Tuesday, 10 January 2012

ITAP- Printing & production

Lacseux caves

Production. One of the most important steps forward in our history, not just in the visual communication sense but as a species of intelligent mammals was the production of printed literature. Without books and assorted printed literature our history would have been a lot different, productivity and technological enhancements have not evolved exponentially at the same speed as it did after the advent of printed literature.
 Knowledge is power, and power was now available. No longer were people exclusively relying on traditions being passed down through generations but they could now be printed and have the knowledge entombed for eternity within a paper rectangle.
The Diamond Sutra
  Philosophy, science, mathematics, medicine, combustion, hygiene, and not so desirably munitions were all fields which grew and excelled under the wealth of knowledge available in the written format. The inception of the written word wasn’t hailed by everybody, the catholic church centuries ago were scared of the potential power the written word had and only allowed printing in the 1400’s under their strict supervision. Printing only started where written books had left off though. Many years before there had been hand written books making their way around the continent, most of them religious.
Gutenberg bible
  “The Diamond Sutra” an Indian text translated to Chinese in about AD400 is the earliest dated book at this time. But we could go back further and look at the cave paintings inscribed within the Lascaux caves in the French Alps estimated to be 17,000 years old, clearly showing narrative in an illustrated form, this time on a wall. Making marks with objects and mediums has been around almost as long as we have, it is our culture, it is what we do, an ideal made ever more poignant in visual communication.
Victorian etching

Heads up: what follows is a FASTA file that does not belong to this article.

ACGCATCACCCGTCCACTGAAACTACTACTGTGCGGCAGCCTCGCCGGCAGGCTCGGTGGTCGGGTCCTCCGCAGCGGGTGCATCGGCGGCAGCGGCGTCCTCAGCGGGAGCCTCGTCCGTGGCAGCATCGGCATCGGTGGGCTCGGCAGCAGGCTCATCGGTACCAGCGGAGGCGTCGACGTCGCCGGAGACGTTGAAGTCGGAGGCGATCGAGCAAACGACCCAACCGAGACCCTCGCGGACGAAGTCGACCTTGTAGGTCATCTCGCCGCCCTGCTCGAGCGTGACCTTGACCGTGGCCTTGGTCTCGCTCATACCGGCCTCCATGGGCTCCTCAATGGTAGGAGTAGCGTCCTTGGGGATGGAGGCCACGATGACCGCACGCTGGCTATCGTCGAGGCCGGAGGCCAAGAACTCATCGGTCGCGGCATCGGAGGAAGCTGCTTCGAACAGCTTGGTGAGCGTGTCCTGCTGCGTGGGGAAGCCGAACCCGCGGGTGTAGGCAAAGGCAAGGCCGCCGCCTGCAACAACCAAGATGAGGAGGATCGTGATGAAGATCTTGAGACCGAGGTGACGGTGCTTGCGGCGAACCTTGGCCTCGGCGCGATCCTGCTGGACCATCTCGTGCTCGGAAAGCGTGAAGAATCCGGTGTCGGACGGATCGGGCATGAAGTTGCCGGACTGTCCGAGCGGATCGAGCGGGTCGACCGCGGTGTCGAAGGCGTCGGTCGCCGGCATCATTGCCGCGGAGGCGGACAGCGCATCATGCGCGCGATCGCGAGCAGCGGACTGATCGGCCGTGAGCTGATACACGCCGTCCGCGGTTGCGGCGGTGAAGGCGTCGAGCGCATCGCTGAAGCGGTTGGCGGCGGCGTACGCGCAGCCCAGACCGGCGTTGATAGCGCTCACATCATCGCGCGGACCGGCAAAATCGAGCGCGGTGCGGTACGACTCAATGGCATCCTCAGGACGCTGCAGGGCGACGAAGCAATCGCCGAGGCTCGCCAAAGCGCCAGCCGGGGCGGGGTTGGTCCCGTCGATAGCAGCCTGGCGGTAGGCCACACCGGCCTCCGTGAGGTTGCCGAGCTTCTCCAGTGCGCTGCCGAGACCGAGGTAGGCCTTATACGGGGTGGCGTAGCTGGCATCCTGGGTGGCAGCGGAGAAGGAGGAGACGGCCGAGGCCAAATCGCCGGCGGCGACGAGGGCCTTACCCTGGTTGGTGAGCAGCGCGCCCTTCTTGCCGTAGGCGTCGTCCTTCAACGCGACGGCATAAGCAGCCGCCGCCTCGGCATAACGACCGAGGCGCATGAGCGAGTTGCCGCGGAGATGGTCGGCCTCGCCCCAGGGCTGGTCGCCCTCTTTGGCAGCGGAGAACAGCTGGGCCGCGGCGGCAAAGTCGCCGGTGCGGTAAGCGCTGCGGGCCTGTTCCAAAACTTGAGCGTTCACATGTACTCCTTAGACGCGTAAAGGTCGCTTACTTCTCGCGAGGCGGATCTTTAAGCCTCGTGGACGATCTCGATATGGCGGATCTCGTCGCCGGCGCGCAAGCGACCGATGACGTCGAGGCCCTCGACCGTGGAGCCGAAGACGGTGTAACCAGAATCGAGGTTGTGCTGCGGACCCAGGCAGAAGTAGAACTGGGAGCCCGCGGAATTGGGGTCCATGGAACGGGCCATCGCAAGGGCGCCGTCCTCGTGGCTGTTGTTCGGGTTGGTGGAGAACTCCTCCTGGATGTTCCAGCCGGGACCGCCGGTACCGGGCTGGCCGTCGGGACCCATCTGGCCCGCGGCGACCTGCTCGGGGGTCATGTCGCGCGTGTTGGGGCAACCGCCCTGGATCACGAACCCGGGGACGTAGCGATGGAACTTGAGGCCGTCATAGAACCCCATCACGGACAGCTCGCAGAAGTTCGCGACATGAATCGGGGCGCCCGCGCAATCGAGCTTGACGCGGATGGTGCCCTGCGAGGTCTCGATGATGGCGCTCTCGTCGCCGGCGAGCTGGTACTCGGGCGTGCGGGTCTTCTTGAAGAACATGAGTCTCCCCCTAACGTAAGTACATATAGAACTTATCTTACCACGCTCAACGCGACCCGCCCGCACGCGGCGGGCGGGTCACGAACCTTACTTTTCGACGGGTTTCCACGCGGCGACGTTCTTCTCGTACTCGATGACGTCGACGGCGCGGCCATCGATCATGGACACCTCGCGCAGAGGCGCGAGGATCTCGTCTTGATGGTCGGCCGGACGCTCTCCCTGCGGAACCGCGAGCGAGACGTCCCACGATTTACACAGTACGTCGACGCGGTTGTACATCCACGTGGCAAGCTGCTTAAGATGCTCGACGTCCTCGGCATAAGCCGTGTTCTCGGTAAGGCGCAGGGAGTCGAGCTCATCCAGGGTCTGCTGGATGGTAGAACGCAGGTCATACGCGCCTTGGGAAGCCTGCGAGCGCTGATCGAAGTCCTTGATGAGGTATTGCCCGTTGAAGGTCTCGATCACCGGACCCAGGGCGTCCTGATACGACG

But it wasn’t until 1439 that German blacksmith Johannes Gutenberg printed the first book in Europe. The acclaimed “Gutenberg Bible”. He used the Gutenberg Press, the first machine to use movable print blocks, one of the most important advancements in book making in history.  Etching then came slightly later, using metal and acid to create stunningly detailed etches of anything from people, animals and architecture. Another key principle described in the lecture was expertise. An acknowledgement acquired after many, many years practitioning in your chosen craft.
Neville Brody
  They say it takes 10,000 hour drawing time to become an expert artist, this credits the physical motor neurone memory of drawing for such a substantial amount of time that it becomes easier to replicate imagery and the pen strokes become more fluid. After looking through the experts presented in the slideshow I would have to choose Neville Brody as my particular favourite.
Neville Brody
  Not to detract from the other Graphic designers but personally the style choices Brody uses I admire greatly. The Sans serif typefaces with minimal colour, always using the negative space expertly where as some other designers have works that, to me anyway, look oversaturated with design and your eyes don’t know where to look, which is why I would prefer to see Brody’s work. 

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